17 June, 2012

Strings in Java


I will present an article about different string Classes in java and comparison between them.
There are three String Classes in Java

1- java.lang.String
2- java.lang.StringBuilder
3- java.lang.StringBuffer

The most common class used in Java programming  is java.lang.String class.
To identify which Class we should use it, it depends on requirement, So let's first make comparison between them and at final get conclusion about guidance use.


1- Mutable or Immutable
Immutable objects are simply objects whose state (the object's data) cannot change after construction like String, Integer, ......, Mutable objects are the opposite.

String is immutable object, that means if we have two String objects (str1, str2) , then we need third object(str3) to concatenate str1 and str2
Example
     String str1 = "Mahmoud";  
     String str2 = "A. El-Sayed";  
     String str3 = str1 + str2;  

StringBuilder and StringBuffer are mutable objects, that means that we don't need another object to Concatenate extra characters.
     StringBuilder strBldr = new StringBuilder("Mahmoud");  
     strBldr.append("A. El-Sayed");  

     StringBuffer strBfr = new StringBuffer("Mahmoud");
     strBfr.append("A. El-Sayed");

2- Memory Management
In previous point when we use String to concatenate strings, we create third object to handle concatenation value, but with StringBuilder and StringBuffer we don't need another object to do concatenation.

StringBuilder and StringBuffer is best in memory management specially when handling big string data.

3- equals() Method
The String class overrides the default equals() method, but StringBuffer and StringBuilder do not override the default equals() method.
Example
     String str1 = "Mahmoud";  
     String str2 = "Mahmoud";  
   
     StringBuilder strBldr1 = new StringBuilder("Mahmoud");  
     StringBuilder strBldr2 = new StringBuilder("Mahmoud");  
   
     StringBuffer strBfr1 = new StringBuffer("Mahmoud");  
     StringBuffer strBfr2 = new StringBuffer("Mahmoud");  
   
     System.out.println("str1.equals(str2) =" + str1.equals(str2));  
     System.out.println("strBldr1.equals(strBldr2) =" + strBldr1.equals(strBldr2));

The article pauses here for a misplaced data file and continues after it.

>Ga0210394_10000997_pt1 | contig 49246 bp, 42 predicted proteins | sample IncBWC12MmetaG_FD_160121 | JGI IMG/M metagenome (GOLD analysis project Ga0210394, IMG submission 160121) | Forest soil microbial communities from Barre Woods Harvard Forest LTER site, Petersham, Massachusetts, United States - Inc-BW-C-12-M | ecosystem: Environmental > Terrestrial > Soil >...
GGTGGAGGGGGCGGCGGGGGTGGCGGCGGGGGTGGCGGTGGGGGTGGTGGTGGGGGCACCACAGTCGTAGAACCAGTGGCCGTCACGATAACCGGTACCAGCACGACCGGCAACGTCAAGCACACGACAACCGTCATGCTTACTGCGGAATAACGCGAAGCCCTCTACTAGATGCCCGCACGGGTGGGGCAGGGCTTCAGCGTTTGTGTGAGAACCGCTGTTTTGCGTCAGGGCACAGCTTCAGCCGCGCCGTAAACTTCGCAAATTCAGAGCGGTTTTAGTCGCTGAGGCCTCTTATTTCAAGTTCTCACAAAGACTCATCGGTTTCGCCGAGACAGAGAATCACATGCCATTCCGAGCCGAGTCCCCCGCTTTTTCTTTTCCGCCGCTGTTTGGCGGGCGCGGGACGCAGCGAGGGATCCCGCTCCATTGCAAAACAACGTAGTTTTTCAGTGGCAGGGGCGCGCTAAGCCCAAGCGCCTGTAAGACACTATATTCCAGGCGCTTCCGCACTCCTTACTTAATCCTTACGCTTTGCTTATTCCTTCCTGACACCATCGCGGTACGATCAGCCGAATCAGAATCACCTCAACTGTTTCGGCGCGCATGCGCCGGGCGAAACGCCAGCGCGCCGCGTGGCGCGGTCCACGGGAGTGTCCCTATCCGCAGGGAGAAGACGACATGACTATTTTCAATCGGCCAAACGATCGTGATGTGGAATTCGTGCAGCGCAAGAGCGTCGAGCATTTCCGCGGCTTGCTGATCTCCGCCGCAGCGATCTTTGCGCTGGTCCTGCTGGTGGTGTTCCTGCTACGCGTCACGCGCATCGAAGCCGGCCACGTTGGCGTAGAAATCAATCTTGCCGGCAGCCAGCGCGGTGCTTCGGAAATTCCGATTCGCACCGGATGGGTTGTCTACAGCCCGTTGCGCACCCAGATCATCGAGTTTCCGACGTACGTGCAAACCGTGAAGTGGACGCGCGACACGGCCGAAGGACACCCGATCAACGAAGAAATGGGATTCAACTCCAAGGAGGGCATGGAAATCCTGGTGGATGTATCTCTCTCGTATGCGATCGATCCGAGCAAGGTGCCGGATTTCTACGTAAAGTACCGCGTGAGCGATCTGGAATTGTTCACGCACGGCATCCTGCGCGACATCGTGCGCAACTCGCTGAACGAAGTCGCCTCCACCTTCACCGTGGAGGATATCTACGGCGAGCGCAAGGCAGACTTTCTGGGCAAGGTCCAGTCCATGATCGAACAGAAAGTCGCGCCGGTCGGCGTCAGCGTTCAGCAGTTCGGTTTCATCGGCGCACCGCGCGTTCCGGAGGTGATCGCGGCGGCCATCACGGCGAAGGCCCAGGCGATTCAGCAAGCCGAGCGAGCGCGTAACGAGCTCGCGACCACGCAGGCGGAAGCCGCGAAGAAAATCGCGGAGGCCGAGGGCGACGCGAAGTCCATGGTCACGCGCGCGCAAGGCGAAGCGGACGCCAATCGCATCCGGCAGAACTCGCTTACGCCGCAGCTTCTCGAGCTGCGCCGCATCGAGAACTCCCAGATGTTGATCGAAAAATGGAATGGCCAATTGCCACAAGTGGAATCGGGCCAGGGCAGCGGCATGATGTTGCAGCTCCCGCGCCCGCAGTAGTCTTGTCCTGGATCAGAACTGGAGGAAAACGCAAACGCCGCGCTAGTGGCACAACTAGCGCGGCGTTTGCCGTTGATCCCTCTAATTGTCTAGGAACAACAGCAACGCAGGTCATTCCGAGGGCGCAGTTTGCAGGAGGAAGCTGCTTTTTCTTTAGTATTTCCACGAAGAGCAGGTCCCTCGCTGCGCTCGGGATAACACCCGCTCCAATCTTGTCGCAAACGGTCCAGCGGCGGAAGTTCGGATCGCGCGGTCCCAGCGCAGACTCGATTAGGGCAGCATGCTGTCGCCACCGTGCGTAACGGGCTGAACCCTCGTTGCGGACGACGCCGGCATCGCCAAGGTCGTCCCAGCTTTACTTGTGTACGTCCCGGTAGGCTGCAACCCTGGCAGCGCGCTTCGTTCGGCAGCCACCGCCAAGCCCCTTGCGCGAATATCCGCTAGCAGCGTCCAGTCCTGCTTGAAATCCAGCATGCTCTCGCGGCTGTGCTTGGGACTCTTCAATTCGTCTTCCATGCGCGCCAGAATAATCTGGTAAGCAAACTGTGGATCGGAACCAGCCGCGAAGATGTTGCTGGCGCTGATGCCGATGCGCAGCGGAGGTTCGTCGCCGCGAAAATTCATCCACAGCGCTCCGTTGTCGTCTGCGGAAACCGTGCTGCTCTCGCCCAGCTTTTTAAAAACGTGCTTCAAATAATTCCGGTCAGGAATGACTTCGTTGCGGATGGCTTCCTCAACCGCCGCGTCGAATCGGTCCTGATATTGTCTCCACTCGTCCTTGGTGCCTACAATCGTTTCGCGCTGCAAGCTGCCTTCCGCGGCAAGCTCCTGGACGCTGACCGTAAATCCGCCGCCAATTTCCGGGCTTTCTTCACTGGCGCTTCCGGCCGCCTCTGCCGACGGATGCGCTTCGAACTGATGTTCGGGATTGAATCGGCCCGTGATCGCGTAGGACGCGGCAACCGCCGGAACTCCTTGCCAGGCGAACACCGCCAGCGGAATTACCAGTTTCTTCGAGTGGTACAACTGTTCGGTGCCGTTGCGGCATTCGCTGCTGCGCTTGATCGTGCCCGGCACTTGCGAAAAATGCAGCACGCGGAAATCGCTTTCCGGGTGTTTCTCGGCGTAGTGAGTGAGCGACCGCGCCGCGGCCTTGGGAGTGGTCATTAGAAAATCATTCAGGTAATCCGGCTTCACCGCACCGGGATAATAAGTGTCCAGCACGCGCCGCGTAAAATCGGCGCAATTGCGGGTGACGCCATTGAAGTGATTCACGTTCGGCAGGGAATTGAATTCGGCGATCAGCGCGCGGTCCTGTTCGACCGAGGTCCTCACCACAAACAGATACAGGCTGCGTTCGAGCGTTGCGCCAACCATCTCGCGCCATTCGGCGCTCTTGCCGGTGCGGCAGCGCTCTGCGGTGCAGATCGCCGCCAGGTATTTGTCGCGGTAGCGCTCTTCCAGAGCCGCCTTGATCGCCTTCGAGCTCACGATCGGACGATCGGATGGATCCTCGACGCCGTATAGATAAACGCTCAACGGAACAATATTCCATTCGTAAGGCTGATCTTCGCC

System.out.println("strBfr1.equals(strBfr2) =" + strBfr1.equals(strBfr2));  

The output of the example in java console
 str1.equals(str2) = true  
 strBldr1.equals(strBldr2) = false
 strBfr1.equals(strBfr2) = false 
   

4- StringBuffer and StringBuilder methods
StringBuffer and StringBuilder have the same methods with one difference in synchronization.
StringBuffer is synchronized (which means it is thread safe and you can use it when you implement threads for your methods) but StringBuilder is not synchronized (which implies it isn’t thread safe).

5- StringBuilder and StringBuffer Performance
StringBuilder is faster than StringBuffer.
So you should use StringBuilder class unless if thread safety is necessary, you must use StringBuffer class.

6- Concatenation 
You can concatenate string using "+" operator, but in StringBuilder and StringBuffer you can't,
You can concatenate string in StringBuilder and StringBuffer using append() method.

Conclusion
After state most difference between different string Classes you should follow the below points
1-  Use String class when the object doesn't change as String class is immutable.

2-  Use StringBuilder class when object value will change and it will be accessed from single thread as StringBuilder is unsynchronized

3- Use StringBuffer when object value will change and it will ve accessed from multiple threads as StringBuffer is synchronized.

Thanks
Mahmoud A. El-Sayed

2 comments:

  1. Nice article. By the way even if you use "+" for concatenation it internally replaced by StringBuffer or StrinBuilder based upon JDK version, see here.

    ReplyDelete

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